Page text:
The Ramones recorded their debut album, Ramones, in April 1976. Of the fourteen songs on the album, the longest, “I Don’t Wanna Go Down to the Basement”, barely surpassed two-and-a-half minutes. While the songwriting credits were shared by the entire band, Dee Dee was the primary writer. It was produced on an extremely low budget of about $6,400 and released in April. The now iconic front cover photograph of the band was taken by Roberta Bayley. It was greeted by rock critics with glowing reviews and was described as having an exhilarating intensity rock & roll has not experienced since its earliest days.” The Ramones were described as “the best young rock ‘n’ roll band in the known universe. It contained the songs, “Blitzkrieg Bop” and “I Wanna Be Your Boyfriend”. However it wasn’t until they made a brief tour of England that they began to see the fruits of their labor; a performance at The Roundhouse in London on July 4, 1976 (second-billed to the Flamin’ Groovies), organized by Linda Stein, was a resounding success. Their Roundhouse appearance and a club date the following night—where the band met members of the Sex Pistols and The Clash—helped galvanize the burgeoning UK punk rock scene. The Flamin’ Groovies/Ramones double bill was successfully reprised at The Roxy in Los Angeles in August and at Toronto in September.

Their next two albums, Leave Home and Rocket to Russia, were released in 1977. Both were coproduced by Tommy and Tony Bongiovi, the second cousin of Jon Bon Jovi. Leave home included the song “Pinhead”, which became one of the band’s signature songs with its chanted refrain of “Gabba gabba hey!” Rocket to Russia was the band’s highest-charting album to date, and was hailed  as “the best American rock & roll of the year” contained the songs “Sheena Is a Punk Rocker” and “Rockaway Beach”. In 1977, the Ramones recorded It’s Alive, a live concert double album, at theRainbow Theatre, London, which was released April 1979 (the title is a reference to the 1974 horror film of the same name).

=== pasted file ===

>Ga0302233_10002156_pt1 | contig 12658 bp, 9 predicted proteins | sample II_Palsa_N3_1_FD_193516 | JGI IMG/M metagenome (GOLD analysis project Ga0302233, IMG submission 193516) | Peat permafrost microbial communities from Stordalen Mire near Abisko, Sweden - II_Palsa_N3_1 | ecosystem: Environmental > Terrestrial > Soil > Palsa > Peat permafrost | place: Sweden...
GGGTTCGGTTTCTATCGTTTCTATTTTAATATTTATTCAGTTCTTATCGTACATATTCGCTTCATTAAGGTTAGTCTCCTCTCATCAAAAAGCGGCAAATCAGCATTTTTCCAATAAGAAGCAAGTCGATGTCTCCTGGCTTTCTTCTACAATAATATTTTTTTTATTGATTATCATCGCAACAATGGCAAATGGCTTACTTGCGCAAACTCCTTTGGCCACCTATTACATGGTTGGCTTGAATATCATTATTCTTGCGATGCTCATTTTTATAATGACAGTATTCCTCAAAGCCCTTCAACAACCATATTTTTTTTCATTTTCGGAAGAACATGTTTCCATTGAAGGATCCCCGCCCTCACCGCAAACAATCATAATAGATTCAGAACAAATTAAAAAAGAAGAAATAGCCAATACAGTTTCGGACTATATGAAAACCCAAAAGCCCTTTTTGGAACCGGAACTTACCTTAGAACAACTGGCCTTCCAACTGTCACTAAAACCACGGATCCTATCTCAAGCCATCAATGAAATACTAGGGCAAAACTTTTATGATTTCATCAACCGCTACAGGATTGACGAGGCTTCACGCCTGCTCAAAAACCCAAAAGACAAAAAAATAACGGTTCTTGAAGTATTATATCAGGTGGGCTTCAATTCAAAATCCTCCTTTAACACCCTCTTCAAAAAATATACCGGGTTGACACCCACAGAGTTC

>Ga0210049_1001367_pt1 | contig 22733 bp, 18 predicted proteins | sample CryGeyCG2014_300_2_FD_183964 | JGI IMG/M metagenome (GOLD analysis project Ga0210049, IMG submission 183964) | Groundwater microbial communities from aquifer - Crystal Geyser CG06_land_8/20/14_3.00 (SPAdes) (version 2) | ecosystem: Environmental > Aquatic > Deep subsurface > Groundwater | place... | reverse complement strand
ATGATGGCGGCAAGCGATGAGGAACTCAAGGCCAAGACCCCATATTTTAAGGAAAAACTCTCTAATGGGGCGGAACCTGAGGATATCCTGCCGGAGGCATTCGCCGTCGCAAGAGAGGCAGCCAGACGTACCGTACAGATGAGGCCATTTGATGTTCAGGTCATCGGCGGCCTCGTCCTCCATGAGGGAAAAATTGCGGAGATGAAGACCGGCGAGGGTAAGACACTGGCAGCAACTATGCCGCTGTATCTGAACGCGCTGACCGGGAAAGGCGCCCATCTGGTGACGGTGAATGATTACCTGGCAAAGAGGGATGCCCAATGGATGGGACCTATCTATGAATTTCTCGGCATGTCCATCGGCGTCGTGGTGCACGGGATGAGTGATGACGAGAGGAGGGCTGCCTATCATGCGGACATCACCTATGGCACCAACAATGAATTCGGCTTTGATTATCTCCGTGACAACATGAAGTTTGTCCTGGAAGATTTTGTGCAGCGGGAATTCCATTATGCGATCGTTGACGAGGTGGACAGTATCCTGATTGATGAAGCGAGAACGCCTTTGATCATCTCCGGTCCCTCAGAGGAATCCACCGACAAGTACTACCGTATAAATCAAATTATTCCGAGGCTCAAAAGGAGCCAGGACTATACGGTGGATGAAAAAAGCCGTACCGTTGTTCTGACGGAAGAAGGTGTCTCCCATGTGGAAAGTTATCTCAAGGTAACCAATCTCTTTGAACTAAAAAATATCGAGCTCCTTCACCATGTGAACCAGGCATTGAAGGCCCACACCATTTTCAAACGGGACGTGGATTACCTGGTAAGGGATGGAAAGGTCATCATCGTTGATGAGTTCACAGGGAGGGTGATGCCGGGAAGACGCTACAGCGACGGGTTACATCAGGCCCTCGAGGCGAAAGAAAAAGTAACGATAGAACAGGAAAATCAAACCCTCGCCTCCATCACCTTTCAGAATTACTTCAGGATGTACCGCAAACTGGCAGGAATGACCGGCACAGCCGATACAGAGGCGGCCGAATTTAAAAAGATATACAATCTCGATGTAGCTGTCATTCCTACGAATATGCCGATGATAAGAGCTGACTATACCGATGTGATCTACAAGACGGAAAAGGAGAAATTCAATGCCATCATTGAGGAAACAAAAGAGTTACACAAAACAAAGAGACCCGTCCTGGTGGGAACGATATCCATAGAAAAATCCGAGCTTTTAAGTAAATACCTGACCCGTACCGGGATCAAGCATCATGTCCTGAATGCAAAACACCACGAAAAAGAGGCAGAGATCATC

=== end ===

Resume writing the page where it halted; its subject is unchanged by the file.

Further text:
Tommy, tired of touring, left the band in early 1978. He continued as the Ramones’ record producer under his birth name of Erdelyi. His position as drummer was filled by Marc Bell, who had been a member of the early 1970s hard rock band Dust, Wayne County and the Backstreet Boys, and the pioneering punk group Richard Hell & The Voidoids. Bell became Marky Ramone. Later that year, the band released their fourth studio album, and first with Marky, Road to Ruin. The album, co-produced by Tommy with Ed Stasium, included some new sounds such as acoustic guitar, several ballads, and the band’s first two recorded songs longer than three minutes and contained the song, “I Wanna Be Sedated”, which appeared both .The artwork on the album’s cover was done by Punk magazine cofounder John Holmstrom. In 1979, the band made their movie debut in Roger Corman’s Rock ‘n’ Roll High School (1979), and renowned producer Phil Spector became interested in the Ramones and produced their 1980 album End of the Century. Pleasant Dreams, the band’s sixth album, was released in 1981. It continued the trend established by End of the Century, taking the band further from the raw punk sound of its early records the next album Subterranean Jungle, produced by Ritchie Cordell and Glen Kolotkin, was released in 1983. After the release of Subterranean Jungle, Marky was fired from the band due to his alcoholism. He was replaced by Richard Reinhardt, who adopted the name Richie Ramone.